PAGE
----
University of Pittsburgh

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Recently Published

Diamonds and Roses

An aspiring medical researcher is branded a traitor after unearthing a military secret about the Vietnam War. The discovery sets Justin Love on a tangled journey. Author John D’Ambrosio (A&S ’83) sets Diamonds and Roses (CreateSpace) in the fictional town of Hope Hollow, Pa. The novel explores conflicts that emerge between individuals and a government that overextends its power. Here, war tears families apart and pits fathers against sons.

—Ezra Christopher

From Crime to Crime:

Mind-Boggling Tales Of Mystery And Murder

Four middle-age professionals gather on Sundays for debates on health care, education, and politics. But with the induction of their oldest member, Isaac, their weekend male-bonding turns to crime-solving. Grappling with the murder of a drug dealer, the poisoning of a comedian, and other crimes, The Smart Guys Marching Society discovers that Isaac has a penchant for solving mysteries. In From Crime to Crime (Tallfellow Press), Dennis Palumbo (A&S ’73), a Hollywood psychotherapist and former screenwriter, presents a new collection of short stories.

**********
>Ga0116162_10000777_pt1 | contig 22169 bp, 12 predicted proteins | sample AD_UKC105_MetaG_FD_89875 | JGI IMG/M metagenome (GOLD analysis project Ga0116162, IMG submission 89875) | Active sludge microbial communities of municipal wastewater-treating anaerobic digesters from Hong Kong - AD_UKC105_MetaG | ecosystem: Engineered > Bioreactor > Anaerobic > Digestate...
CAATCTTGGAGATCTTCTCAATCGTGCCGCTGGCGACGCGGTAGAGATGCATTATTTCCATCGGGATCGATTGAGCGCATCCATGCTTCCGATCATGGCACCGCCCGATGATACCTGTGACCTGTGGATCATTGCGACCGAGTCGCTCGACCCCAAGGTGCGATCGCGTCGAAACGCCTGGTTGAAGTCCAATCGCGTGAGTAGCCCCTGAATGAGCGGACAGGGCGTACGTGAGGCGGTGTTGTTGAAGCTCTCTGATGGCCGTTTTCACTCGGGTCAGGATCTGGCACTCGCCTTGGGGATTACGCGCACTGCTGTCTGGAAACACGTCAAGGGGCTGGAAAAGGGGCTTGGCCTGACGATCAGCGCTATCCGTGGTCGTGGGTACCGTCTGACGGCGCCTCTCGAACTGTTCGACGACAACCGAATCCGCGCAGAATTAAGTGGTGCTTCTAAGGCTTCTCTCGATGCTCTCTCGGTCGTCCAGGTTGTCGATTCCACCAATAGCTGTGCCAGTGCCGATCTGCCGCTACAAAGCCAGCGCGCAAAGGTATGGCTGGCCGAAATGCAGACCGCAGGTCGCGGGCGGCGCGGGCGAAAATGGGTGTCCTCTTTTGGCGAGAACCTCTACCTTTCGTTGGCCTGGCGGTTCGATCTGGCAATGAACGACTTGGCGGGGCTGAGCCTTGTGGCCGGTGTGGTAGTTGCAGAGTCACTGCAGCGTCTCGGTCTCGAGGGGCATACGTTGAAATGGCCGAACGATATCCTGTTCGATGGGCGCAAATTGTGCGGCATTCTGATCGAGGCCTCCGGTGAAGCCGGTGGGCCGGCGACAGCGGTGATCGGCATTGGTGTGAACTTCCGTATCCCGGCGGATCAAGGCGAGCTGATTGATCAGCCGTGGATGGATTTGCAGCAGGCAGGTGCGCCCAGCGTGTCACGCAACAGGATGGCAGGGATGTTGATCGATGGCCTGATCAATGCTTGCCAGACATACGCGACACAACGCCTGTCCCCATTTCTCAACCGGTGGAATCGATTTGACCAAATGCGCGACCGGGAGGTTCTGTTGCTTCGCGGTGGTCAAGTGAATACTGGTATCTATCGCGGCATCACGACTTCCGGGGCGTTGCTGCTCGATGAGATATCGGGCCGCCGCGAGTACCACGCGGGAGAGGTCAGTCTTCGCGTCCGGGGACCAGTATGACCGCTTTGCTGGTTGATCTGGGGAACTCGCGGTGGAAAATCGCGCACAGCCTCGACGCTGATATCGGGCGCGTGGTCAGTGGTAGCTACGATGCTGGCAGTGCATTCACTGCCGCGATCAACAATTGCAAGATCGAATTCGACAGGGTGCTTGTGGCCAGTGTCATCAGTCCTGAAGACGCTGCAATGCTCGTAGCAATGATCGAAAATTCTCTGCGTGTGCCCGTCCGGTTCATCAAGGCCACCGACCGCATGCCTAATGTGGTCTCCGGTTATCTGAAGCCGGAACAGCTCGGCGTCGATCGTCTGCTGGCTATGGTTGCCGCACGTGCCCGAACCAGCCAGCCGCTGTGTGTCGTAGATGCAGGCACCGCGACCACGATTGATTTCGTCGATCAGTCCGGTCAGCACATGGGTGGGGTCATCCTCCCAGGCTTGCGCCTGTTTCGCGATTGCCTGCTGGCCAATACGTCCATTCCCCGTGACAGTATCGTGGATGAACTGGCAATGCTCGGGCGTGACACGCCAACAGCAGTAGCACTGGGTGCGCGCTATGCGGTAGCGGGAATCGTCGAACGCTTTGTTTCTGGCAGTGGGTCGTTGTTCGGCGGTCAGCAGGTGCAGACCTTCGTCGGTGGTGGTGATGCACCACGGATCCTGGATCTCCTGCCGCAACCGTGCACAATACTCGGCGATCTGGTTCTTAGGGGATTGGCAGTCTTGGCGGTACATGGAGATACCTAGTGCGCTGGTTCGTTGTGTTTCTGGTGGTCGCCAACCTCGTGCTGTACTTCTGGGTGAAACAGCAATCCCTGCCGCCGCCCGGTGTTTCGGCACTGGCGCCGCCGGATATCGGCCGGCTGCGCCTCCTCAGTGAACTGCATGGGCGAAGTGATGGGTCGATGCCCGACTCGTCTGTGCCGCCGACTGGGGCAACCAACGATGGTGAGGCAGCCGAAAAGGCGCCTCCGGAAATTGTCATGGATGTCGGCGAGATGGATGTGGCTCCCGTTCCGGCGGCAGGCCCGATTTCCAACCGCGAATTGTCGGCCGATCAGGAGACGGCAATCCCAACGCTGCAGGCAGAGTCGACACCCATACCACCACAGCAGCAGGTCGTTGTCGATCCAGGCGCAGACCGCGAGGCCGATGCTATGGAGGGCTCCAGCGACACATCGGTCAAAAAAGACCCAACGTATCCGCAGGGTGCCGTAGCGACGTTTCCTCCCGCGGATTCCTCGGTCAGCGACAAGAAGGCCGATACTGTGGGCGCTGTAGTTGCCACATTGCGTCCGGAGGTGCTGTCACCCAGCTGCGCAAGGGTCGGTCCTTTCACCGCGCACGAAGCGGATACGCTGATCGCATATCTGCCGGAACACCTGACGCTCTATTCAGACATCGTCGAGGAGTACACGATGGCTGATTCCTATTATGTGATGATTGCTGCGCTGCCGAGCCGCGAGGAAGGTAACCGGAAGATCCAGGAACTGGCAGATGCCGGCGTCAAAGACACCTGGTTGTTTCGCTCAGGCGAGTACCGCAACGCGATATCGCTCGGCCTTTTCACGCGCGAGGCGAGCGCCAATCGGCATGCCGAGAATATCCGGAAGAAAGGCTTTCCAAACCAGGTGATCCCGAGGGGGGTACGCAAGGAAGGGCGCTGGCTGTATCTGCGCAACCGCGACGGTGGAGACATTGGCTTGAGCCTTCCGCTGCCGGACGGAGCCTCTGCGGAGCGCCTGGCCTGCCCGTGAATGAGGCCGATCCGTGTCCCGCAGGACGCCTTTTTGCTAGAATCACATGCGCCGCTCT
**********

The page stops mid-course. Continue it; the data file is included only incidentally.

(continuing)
—E.C.

Dolce Far Niente:

Sweet Doing Nothing

Accustomed to an active lifestyle, author Paul Gentile (EDUC ’82G) and his wife, Joyce, felt uneasy about their retirement and newfound free time. Hoping to lift their spirits, the couple spent a month in Italy experiencing the simple pleasures. They took a Tuscany cooking class, reconnected with long-lost family, and explored the countryside. Their experiences are chronicled in Dolce Far Niente: Sweet Doing Nothing, (iUniverse, Inc).

—Laura Powers

Lowering the Body

A young boy stands behind a curtain as he watches his grandmother’s body being lowered into a casket, witnessing the reality of death for the first time. This is one of the pivotal moments in Lowering the Body (Star Cloud Press) by Stephen Murabito (A&S ’86). The title not only reflects events within the story, but also gives a hint about other recounted losses, like the author’s goodbye to the neighborhood of Oneida in Oswego, N.Y., and a grocery store on West 8th Street that is no longer there.

—L. P.

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